The pro-woman power elite peers deeply into the savage inequalities of American life and asks, in essence, “Where’s my half of the profits?”


#14

When I asked our director at an org all-hands about what was being done about the dwindling numbers of women in the org compared to the rest of the company, his reply was, in a nutshell, that the women of Uber just needed to step up and be better engineers.

Please quote this when people ask why women leave tech jobs. it’s all our fault!


#15

I’ve never worked anywhere that I’d trust anyone from HR further than I could throw them.


#16

Most companies that I know of have a policy to delete all emails after 90 days and direct employees to do the same.

That said, I would expect that HR communications and files would be exempt from this. The guy who harrased her should have a big ol’ file documenting all of this in HR.


#17

I have, once.

But to be fair, that HR guy was a weedy, tiny slip of a guy. I reckon that if the wind was right, I could get some pretty impressive distance.


#18

one of the companies i worked for had HR on the 18th floor…


#19

How do I get in on the HR racket? It seems to be the best place to be incompetent, yet keep a high paying job.

Also, this is less about Uber and probably more about status quo. That is, it’s happening all over.

Ex-wifes gov job took FOREVER to START the process to get rid of a sexual predator. Like, “Oops, I only booked one room on this business trip, well you can stay in my room, I got two beds.” sort of thing. Took over a year on paid leave to make it a real thing.


#20

Or the one-size-fits-all corporate HR structure has evolved semi-naturally across decades and industries to promote itself at the cost of employees. An HR executive wants to prove that they run a cheap and efficient department and any crap would never been shown to their peers or superiors in the organization. That doesn’t mean the one HR executive is reviewing each case and throwing them out, but it does mean that like most job markets the people expected to make waves are understaffed and underpaid to prop up executive pay and benefits and are under constant threat of downsizing while benefits beyond pay and healthcare are performance based. It leads to situations where an employee simply doesn’t act because they are busy (and for whatever reason they didn’t drop things immediately to act) only to realize that it has been a few weeks and they let this abuse go unreported, and if they brought it up to their manager they would get a black mark against them. It’s most likely a typical corporate hierarchy (executives get passed around and they just do the same thing over and over again) combined with disincentivizing acting on mistakes, resource issues, and the general selfishness of a single employee - and any investigation will pick out the employee and get rid of that single problem and not address anything else (or worse, they bring in consultants).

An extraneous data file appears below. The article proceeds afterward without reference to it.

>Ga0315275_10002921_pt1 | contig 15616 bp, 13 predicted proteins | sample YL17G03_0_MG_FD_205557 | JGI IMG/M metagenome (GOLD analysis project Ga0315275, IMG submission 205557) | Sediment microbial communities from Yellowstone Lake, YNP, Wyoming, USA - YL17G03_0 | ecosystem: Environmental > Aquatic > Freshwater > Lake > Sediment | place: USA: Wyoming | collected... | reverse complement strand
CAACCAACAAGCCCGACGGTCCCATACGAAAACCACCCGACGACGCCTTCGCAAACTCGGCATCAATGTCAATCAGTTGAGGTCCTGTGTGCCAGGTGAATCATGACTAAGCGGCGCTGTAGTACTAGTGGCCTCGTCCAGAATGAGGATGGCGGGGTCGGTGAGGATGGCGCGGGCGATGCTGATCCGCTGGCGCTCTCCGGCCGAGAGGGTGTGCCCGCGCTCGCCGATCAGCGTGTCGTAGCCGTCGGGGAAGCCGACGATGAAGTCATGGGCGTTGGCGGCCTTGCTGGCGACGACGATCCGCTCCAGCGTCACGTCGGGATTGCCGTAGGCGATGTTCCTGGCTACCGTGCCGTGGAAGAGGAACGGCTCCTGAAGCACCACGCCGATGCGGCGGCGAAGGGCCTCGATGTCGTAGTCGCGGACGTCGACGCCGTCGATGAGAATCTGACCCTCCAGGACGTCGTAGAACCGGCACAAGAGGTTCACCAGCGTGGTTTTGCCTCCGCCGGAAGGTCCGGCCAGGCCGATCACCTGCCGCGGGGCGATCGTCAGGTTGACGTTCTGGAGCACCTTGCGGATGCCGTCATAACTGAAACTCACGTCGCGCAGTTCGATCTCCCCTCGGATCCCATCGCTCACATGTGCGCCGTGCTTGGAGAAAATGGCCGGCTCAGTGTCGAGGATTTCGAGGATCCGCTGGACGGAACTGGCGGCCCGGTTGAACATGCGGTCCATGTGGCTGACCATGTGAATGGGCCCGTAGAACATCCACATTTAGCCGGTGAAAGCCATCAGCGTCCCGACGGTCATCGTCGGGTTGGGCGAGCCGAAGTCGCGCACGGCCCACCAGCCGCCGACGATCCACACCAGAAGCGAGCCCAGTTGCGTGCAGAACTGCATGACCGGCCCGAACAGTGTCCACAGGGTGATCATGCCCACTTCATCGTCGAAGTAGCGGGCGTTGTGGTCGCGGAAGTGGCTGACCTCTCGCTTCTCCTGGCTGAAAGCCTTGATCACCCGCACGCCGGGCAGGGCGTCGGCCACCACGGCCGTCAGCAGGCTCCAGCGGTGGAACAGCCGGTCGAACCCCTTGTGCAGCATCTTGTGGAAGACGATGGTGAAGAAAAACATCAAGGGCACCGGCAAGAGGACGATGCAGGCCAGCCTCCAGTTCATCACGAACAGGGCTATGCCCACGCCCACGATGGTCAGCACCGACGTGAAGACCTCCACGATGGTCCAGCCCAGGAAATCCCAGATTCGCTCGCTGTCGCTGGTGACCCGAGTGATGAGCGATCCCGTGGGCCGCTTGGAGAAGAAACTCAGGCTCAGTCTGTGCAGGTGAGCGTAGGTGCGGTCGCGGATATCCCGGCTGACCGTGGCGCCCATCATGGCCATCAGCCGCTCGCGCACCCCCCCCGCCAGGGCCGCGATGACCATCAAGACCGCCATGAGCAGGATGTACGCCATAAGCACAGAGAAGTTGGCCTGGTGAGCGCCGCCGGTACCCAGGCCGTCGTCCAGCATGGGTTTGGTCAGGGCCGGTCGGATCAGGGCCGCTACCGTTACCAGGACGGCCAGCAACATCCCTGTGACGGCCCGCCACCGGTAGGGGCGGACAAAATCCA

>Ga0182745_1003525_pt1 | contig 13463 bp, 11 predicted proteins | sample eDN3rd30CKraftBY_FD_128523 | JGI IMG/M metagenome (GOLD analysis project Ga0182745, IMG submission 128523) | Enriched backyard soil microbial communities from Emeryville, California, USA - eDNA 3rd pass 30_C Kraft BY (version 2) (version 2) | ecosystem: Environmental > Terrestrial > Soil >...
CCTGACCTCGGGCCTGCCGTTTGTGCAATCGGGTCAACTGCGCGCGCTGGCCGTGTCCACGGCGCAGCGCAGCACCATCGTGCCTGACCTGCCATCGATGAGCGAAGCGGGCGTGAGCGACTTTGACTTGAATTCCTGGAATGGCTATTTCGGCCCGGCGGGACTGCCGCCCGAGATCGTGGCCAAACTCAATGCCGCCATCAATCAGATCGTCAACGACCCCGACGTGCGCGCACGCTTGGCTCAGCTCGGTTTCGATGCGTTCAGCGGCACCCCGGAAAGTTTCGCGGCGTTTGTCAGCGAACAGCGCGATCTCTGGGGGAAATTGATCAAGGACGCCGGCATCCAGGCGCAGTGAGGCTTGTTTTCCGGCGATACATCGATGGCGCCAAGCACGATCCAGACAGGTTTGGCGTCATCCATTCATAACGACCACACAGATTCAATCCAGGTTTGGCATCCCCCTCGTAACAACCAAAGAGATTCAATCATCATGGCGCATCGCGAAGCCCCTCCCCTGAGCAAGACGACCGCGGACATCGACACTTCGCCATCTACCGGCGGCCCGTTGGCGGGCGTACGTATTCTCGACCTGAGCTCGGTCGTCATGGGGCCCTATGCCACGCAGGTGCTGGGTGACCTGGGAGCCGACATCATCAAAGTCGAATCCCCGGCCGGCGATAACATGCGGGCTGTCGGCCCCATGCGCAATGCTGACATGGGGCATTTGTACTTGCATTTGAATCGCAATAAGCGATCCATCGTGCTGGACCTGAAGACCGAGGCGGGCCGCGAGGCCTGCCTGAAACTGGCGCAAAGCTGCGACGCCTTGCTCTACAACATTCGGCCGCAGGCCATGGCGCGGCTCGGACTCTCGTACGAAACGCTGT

My HR experiences in the four different industries I have worked have been identical, from retail store grunt through white collar engineer. The only time HR has functioned well has been when the company is small enough a single passionate person gets the job done. The more people in that linear hierarchy from employee submitting a complaint to the manager overseeing complaints are heard and acted on, the more likely it gets shuffled away for a large number of reasons. Since HR by nature is very difficult to track the performance of, there’s no good way to easily fix the bureaucracy compared to a call-in support service.